Don’t always rely on AF

Bird photography: focus. Image by David TIplingImage: Copyright David Tipling

There are times when a camera’s AF is simply not quick enough. This swallow was catching flies over a pool, but had such an erratic flight pattern that it was impossible to track. I therefore focused on a fly and then waited for the bird to approach, firing off frames as it came into focus.

Depth of field

Bird photography: depth of field. Image by David TIplingImage: Copyright David Tipling

If photographing large flocks, such as these barnacle geese, try to use a large depth of field to give the image a feeling of depth with as many birds in sharp focus as possible. This image was taken with a 500mm lens at f/9 to provide the depth of focus I wanted.

Flocks of birds

Roosting starlings: by David TiplingImage: copyright David Tipling

David’s tips for shooting flocks of birds:

Depth of field

Using a wide depth of field when photographing a large flock will enhance a feeling of depth to your image. Conversely, a shallow depth of field can help to single out individuals or small groups of birds when used in conjunction with a long lens.

Go wide

A wideangle lens can allow the landscape – whether wild or urban – to become an integral part of the image, resulting in a dramatic photograph.

Creative blur

Using a slow shutter speed of 1/15sec or less can create pleasing blurs when photographing restless knots or when big flocks are on the move.

Red knots: by David TiplingImage: copyright David Tipling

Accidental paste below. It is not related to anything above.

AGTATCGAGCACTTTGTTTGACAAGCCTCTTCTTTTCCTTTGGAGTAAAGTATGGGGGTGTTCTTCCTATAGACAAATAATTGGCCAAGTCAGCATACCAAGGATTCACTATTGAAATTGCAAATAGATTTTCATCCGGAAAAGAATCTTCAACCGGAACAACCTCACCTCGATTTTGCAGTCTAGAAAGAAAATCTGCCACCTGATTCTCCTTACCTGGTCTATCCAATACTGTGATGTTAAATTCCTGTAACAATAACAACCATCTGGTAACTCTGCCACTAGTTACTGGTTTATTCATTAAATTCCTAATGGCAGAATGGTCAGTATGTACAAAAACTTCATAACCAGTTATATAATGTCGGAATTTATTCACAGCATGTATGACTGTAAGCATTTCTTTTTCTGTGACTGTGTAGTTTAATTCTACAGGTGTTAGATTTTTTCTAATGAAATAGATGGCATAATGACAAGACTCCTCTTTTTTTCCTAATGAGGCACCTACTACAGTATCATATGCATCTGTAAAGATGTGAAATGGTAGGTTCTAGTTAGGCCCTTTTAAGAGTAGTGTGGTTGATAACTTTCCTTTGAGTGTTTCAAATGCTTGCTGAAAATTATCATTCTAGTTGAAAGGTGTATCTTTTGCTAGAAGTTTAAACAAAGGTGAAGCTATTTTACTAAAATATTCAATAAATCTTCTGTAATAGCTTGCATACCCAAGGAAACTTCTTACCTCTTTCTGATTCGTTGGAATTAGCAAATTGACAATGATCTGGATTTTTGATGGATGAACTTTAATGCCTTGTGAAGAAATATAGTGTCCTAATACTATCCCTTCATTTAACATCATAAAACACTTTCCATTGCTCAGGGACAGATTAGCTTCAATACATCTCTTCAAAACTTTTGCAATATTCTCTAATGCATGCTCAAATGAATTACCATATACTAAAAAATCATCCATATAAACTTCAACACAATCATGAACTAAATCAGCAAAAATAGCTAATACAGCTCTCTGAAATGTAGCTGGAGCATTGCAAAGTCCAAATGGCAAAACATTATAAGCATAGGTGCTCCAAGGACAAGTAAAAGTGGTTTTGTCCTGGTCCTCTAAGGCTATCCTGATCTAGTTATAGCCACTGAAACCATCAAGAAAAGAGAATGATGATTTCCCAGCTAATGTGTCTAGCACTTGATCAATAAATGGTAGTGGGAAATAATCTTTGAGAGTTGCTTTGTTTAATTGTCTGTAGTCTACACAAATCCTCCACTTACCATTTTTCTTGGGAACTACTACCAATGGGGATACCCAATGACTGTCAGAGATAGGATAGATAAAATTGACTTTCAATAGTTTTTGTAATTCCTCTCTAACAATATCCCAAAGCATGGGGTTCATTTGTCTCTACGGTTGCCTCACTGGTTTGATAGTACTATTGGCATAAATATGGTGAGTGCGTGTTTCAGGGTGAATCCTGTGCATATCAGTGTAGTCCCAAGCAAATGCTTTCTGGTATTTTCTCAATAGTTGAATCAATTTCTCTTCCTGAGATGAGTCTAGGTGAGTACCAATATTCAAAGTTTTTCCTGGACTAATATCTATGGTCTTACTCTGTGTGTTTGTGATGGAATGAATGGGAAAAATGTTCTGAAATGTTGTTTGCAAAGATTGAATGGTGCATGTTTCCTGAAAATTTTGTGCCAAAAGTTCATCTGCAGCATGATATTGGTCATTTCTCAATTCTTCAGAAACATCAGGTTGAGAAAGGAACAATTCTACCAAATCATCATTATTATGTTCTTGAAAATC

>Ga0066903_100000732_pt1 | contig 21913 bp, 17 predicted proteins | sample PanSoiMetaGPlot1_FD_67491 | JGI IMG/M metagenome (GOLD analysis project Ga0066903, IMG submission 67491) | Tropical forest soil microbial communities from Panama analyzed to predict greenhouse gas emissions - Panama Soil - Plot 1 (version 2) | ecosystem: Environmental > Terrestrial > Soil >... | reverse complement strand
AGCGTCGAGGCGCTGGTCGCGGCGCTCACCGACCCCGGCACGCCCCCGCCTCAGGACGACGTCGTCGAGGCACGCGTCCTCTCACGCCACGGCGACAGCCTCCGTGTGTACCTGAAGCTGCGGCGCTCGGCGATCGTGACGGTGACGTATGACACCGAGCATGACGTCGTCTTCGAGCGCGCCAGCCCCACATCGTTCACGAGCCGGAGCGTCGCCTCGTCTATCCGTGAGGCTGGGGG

Research

Scour the internet and bird forums for up-to-the-minute information on roosts. Many new locations, in addition to annual sites, pop up each winter, and you may find that a spectacular roost is occurring close to where you live. Bird forums can offer plenty of useful information.

Location guide for great bird photography opportunities

There are a few sites situated around the UK that really stand out for great bird photography.

Wildfowl & Wetlands Trust

These centres are particularly good for flight photography in winter, when ducks, geese and swans are present in large numbers. Top spots include Slimbridge Wildfowl & Wetland Trust reserve in Gloucestershire, Martin Mere near Liverpool, Caerlaverock in Dumfriesshire and Welney on the Ouse Washes in East Anglia.

Visit www.wwt.org.uk

Seabirds

The UK hosts some of the world’s most impressive seabird colonies, and a few of the best for photography are the Farne Islands in Northumberland, Bempton Cliffs in East Yorkshire, Fowlsheugh RSPB Reserve in Aberdeenshire and Skomer Island, off the Pembrokeshire coast.

Visit www.welshwildlife.org, www.rspb.org.uk and www.nationaltrust.org.uk

Birds of prey

Feeding stations at Gigrin Farm in Mid Wales and at Bellymack Hill Farm, near Laurieston in Dumfries & Galloway, are great for red kites. In summer, Rothiemurchus Fishery at Aviemore in the Scottish Highlands offers spectacular sights of ospreys exploding out of the water clutching fish.

Visit www.gigrin.co.uk, www.gallowaykitetrail.com and www.rothiemurchus.net

More bird photography guidance and articles:

Atlantic puffins

Wildlife watch: Atlantic puffins

Atlantic puffins are now at the height of their activity and can provide a memorable photographic experience, as Richard Peters explains

Bitterns

Wildlife Watch: Photographing Bitterns

Bitterns are members of the heron family and live in wetland environments. Oscar Dewhurst looks at what it takes to capture these secretive birds

How to shoot garden birds - a Robin

How to photograph garden birds

It’s easy to get fantastic pictures of the birds in your garden, we tells you how, and what kit to use...